Monday, October 5, 2020

Best Fishing Line For Bass Fishing - Mono, Fluoro, or Braid?

 What is the best line for Bass fishing? Basically, we have to choose from braided fishing line, fluorocarbon, or mono (monofilament) when deciding which fishing line is the best to use. So, how do you choose which line works best? There are several determining factors when deciding line choice. What are you fishing for? Where are you fishing? What typed of structure are you fishing? What is the clarity level of the water? And, what will you be fishing with? In this video, I'll go over my personal opinions on the subject, and fill you in on which type of fishing line I use most.

Related Videos: Best Knots for Bass Fishing: Humminbird MEGA 360 Imaging: How to Fish a Fluke - How to rig & fish a Texas-rig Worm - Best Frog Lure for Bass fishing - How to fish an Umbrella / Alabama Rig for Bass - Best new TopWater Lures for Bass Fishing - Please like, share, comment, and subscribe! I've been a full-time bass fishing guide & tournament angler for over 20 years. I'm on the water over 300 days a year. I've fished all over the country, and have fished with anglers from all over the world. I share fishing tips and techniques, and make videos for Bass fishermen of all skill levels. Let me know what you think of my videos, and feel free to give me some ideas for future content. YouTube Channel: Website: Check out: My Other Website: Instagram: Twitter: Facebook: Chuck Pippin Jr. Chuck Pippin Fishing, Inc. #fishing #bassfishing #fishingline

Wednesday, October 2, 2019

Fall Transition Bass Fishing in Florida

Fall Transition Bass Fishing in Florida

The fall transition in Bass fishing has begun for most of the country.  Water and air temps are cooling down as we reach the frigid winter months.  But, what about Florida?  Is there a Fall transition in Bass Fishing?  If there is, when is it? Check out my latest Youtube video, which explains the differences between Fall transitions in Florida, versus the rest of the country:

Sunday, February 28, 2016

Why Minn Kota Talons? Benefits & Uses

     Shallow Water anchors have been around for some time, and many changes and upgrades have been introduced.  As most of you know, my anchor of choice is the Minn Kota Talon.  I've had the pleasure of using both brands of shallow water anchors, so my opinions are not one-sided.  If my only choice was to purchase one at retail, I would definitely choose the Talon over other brands.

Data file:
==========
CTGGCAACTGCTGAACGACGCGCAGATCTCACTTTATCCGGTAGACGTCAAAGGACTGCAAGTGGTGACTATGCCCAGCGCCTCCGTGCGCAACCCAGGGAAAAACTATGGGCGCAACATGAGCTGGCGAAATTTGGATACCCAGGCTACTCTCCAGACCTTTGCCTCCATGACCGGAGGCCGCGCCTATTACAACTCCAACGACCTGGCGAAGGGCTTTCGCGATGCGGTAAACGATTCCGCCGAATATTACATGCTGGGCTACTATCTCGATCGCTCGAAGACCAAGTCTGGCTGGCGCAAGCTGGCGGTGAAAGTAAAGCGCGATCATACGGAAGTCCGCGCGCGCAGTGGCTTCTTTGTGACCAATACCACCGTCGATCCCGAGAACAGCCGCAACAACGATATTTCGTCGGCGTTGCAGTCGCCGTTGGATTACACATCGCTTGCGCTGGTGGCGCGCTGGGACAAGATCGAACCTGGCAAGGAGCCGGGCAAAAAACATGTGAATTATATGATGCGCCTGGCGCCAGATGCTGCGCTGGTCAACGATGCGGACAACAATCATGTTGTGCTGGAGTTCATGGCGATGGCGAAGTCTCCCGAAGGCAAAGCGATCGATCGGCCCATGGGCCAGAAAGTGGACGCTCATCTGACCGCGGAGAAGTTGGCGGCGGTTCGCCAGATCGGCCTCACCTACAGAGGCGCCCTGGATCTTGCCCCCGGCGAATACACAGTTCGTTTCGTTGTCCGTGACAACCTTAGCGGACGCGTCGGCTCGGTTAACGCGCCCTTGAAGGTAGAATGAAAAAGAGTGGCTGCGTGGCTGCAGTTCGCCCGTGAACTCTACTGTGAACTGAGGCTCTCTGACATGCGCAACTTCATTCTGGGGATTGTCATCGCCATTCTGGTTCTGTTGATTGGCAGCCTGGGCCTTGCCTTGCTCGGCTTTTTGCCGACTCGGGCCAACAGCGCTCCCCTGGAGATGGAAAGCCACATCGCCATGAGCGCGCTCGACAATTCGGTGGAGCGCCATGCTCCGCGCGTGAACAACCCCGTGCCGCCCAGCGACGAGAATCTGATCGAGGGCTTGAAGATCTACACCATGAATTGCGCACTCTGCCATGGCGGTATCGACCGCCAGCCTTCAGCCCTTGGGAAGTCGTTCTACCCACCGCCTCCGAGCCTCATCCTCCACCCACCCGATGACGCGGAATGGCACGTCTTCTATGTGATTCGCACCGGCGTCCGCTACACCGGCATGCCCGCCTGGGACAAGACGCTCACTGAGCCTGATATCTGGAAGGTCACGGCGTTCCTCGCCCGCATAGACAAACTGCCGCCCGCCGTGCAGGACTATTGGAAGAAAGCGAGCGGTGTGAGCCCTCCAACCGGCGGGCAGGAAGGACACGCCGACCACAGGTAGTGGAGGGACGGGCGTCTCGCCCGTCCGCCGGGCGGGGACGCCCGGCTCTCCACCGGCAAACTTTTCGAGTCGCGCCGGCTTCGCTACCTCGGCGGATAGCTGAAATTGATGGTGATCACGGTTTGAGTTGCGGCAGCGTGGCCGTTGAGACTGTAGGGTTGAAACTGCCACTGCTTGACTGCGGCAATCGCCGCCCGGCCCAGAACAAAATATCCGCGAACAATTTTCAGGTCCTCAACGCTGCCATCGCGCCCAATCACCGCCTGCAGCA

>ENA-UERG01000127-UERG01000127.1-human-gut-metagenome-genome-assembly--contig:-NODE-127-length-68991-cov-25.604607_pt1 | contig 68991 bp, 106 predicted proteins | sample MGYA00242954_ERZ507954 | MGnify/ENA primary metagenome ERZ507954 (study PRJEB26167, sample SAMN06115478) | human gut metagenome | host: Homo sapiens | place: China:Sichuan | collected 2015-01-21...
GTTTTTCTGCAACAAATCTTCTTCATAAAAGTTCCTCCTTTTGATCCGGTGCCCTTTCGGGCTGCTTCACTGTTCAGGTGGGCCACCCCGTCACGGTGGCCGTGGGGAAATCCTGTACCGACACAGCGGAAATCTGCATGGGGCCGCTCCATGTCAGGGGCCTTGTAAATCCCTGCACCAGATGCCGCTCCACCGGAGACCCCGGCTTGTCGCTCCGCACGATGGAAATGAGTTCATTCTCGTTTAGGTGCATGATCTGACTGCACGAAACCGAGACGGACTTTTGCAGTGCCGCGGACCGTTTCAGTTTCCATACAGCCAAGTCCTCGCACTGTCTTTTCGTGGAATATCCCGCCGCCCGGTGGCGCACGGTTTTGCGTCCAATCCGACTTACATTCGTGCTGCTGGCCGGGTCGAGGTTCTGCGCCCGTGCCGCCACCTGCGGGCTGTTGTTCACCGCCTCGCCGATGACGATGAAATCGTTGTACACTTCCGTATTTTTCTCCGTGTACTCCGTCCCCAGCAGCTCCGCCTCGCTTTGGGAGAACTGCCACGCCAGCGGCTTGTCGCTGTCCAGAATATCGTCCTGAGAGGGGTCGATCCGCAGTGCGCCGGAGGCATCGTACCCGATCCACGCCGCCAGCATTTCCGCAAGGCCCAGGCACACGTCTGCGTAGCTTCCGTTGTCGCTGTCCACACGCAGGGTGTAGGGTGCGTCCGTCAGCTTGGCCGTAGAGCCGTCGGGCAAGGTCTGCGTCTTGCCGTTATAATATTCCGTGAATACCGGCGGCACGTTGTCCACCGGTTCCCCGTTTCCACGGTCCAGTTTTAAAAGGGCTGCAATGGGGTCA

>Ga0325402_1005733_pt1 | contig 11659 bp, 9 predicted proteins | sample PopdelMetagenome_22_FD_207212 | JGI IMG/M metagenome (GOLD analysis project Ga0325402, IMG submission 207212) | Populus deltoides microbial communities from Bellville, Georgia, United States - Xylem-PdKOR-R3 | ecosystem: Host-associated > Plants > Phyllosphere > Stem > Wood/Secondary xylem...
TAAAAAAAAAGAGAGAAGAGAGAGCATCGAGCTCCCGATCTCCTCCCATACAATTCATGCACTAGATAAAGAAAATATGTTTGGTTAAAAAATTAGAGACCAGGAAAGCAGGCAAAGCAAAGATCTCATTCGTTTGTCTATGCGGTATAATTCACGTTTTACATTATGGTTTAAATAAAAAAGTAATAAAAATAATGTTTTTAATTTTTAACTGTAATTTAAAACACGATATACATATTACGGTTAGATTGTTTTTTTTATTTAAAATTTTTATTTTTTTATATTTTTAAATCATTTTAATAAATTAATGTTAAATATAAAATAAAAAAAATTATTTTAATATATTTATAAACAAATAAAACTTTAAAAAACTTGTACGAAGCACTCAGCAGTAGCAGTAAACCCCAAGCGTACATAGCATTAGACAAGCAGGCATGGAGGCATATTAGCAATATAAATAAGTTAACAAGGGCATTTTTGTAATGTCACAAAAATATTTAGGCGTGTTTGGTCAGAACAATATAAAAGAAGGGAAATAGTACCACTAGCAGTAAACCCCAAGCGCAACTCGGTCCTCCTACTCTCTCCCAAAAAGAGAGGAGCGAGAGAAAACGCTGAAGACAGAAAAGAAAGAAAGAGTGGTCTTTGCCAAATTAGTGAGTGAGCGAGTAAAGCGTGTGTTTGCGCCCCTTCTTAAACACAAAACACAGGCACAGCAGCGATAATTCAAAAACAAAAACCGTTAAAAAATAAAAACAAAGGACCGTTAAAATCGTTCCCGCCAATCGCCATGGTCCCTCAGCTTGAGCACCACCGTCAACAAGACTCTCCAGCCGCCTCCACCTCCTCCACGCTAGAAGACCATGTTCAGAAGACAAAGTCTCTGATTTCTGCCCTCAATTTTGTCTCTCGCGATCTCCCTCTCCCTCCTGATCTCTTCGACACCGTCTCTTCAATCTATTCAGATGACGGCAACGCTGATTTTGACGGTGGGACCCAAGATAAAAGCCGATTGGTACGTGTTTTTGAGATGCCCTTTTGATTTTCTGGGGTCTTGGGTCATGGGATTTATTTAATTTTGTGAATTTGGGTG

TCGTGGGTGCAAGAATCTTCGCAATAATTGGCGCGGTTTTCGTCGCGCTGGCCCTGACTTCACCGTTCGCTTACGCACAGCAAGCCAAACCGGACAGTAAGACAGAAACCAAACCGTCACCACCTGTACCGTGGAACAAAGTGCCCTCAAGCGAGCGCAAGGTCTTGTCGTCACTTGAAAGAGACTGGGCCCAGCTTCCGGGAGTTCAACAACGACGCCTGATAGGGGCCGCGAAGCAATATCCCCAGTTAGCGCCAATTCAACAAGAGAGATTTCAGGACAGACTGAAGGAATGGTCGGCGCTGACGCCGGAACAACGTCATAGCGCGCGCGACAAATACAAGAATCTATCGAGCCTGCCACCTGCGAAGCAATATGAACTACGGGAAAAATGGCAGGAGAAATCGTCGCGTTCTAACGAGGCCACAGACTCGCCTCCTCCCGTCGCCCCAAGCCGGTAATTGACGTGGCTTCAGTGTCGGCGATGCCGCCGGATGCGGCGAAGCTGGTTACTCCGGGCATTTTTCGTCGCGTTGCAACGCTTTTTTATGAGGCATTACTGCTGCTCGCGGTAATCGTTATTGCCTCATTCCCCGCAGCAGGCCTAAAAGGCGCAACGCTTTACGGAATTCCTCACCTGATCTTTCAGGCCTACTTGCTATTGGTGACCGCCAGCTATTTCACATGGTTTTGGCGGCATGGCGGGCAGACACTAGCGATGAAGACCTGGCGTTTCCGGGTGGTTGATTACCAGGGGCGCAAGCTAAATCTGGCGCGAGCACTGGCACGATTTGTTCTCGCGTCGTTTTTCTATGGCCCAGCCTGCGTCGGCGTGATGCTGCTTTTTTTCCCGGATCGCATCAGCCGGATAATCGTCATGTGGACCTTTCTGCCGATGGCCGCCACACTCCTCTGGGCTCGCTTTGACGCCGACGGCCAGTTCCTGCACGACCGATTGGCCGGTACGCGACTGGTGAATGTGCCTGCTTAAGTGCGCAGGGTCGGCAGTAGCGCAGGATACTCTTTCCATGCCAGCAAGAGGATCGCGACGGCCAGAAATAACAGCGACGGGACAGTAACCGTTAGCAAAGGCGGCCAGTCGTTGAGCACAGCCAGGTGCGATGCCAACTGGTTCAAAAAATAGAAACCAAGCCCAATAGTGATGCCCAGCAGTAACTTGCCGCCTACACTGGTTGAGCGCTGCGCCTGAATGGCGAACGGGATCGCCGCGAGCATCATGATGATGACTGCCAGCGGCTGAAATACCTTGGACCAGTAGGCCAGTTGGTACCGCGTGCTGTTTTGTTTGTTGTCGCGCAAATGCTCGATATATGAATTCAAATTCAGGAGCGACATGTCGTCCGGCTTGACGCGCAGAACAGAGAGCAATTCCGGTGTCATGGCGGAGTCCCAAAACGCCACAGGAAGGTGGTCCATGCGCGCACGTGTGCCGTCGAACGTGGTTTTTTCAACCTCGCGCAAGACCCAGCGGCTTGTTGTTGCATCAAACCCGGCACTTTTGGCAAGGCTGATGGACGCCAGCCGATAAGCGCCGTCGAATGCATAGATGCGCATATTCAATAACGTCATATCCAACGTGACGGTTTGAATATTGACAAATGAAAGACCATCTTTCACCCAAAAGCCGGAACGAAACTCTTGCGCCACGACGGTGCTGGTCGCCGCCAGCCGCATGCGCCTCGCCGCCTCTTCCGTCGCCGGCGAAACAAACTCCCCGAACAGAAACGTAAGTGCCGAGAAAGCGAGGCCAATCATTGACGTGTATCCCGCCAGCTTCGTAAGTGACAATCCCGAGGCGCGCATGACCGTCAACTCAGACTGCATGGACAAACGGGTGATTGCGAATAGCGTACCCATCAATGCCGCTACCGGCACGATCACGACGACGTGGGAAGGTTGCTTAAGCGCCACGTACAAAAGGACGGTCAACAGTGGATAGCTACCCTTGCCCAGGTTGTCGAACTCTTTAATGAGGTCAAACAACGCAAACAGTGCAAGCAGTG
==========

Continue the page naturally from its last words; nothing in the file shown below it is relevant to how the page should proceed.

Before I explain why my choice would be a Talon, I'd like to go over the many different uses.  Some of them are obvious, and some are not well published. 

Uses of the Talon
  • Sight Fishing - Boat position is one of the most important key elements when sight fishing for spawning Bass.  If it's in your budget, I would always suggest rigging your boat with two Talons.  One is great, but two is always better.  With 2 Talons you can position your boat exactly where you need it, and not have to worry about using your trolling motor to keep your boat from pivoting out of the zone.  Talons also deploy straight down so your boat anchors right where you intended it to be.  Other brands scissor back, then down, sometimes pulling your boat backwards from the position you had intended to be anchored. 
  • Fan Casting - Whether your anchored off a shallow point, a submerged or emergent grass bed, or trying to find that sweet spot on a shell bed, utilizing the stopping power of the Minn Kota Talons will allow you to effectively cover every inch of a spot within your casting distances without missing key areas, due to boat repositioning.